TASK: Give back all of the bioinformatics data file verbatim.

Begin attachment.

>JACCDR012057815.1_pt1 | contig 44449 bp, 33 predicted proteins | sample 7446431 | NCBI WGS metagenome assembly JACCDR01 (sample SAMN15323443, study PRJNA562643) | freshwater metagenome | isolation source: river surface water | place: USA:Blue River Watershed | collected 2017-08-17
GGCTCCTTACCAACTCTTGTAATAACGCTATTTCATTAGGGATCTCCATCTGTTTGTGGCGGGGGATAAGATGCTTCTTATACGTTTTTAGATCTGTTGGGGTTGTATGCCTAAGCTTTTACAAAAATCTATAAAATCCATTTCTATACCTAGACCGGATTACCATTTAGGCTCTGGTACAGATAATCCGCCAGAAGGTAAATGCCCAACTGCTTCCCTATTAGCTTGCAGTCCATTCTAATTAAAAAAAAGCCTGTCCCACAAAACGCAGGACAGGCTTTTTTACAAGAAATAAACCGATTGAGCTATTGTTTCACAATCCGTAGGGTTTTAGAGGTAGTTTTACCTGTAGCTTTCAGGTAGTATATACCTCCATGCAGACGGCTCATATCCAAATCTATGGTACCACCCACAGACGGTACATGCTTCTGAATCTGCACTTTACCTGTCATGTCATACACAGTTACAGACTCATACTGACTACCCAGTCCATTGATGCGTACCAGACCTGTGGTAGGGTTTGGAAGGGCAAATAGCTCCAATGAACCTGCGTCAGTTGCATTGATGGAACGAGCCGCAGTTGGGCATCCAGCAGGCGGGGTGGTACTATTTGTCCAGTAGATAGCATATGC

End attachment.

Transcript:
>JACCDR012057815.1_pt1 | contig 44449 bp, 33 predicted proteins | sample 7446431 | NCBI WGS metagenome assembly JACCDR01 (sample SAMN15323443, study PRJNA562643) | freshwater metagenome | isolation source: river surface water | place: USA:Blue River Watershed | collected 2017-08-17
GGCTCCTTACCAACTCTTGTAATAACGCTATTTCATTAGGGATCTCCATCTGTTTGTGGCGGGGGATAAGATGCTTCTTATACGTTTTTAGATCTGTTGGGGTTGTATGCCTAAGCTTTTACAAAAATCTATAAAATCCATTTCTATACCTAGACCGGATTACCATTTAGGCTCTGGTACAGATAATCCGCCAGAAGGTAAATGCCCAACTGCTTCCCTATTAGCTTGCAGTCCATTCTAATTAAAAAAAAGCCTGTCCCACAAAACGCAGGACAGGCTTTTTTACAAGAAATAAACCGATTGAGCTATTGTTTCACAATCCGTAGGGTTTTAGAGGTAGTTTTACCTGTAGCTTTCAGGTAGTATATACCTCCATGCAGACGGCTCATATCCAAATCTATGGTACCACCCACAGACGGTACATGCTTCTGAATCTGCACTTTACCTGTCATGTCATACACAGTTACAGACTCATACTGACTACCCAGTCCATTGATGCGTACCAGACCTGTGGTAGGGTTTGGAAGGGCAAATAGCTCCAATGAACCTGCGTCAGTTGCATTGATGGAACGAGCCGCAGTTGGGCATCCAGCAGGCGGGGTGGTACTATTTGTCCAGTAGATAGCATATGC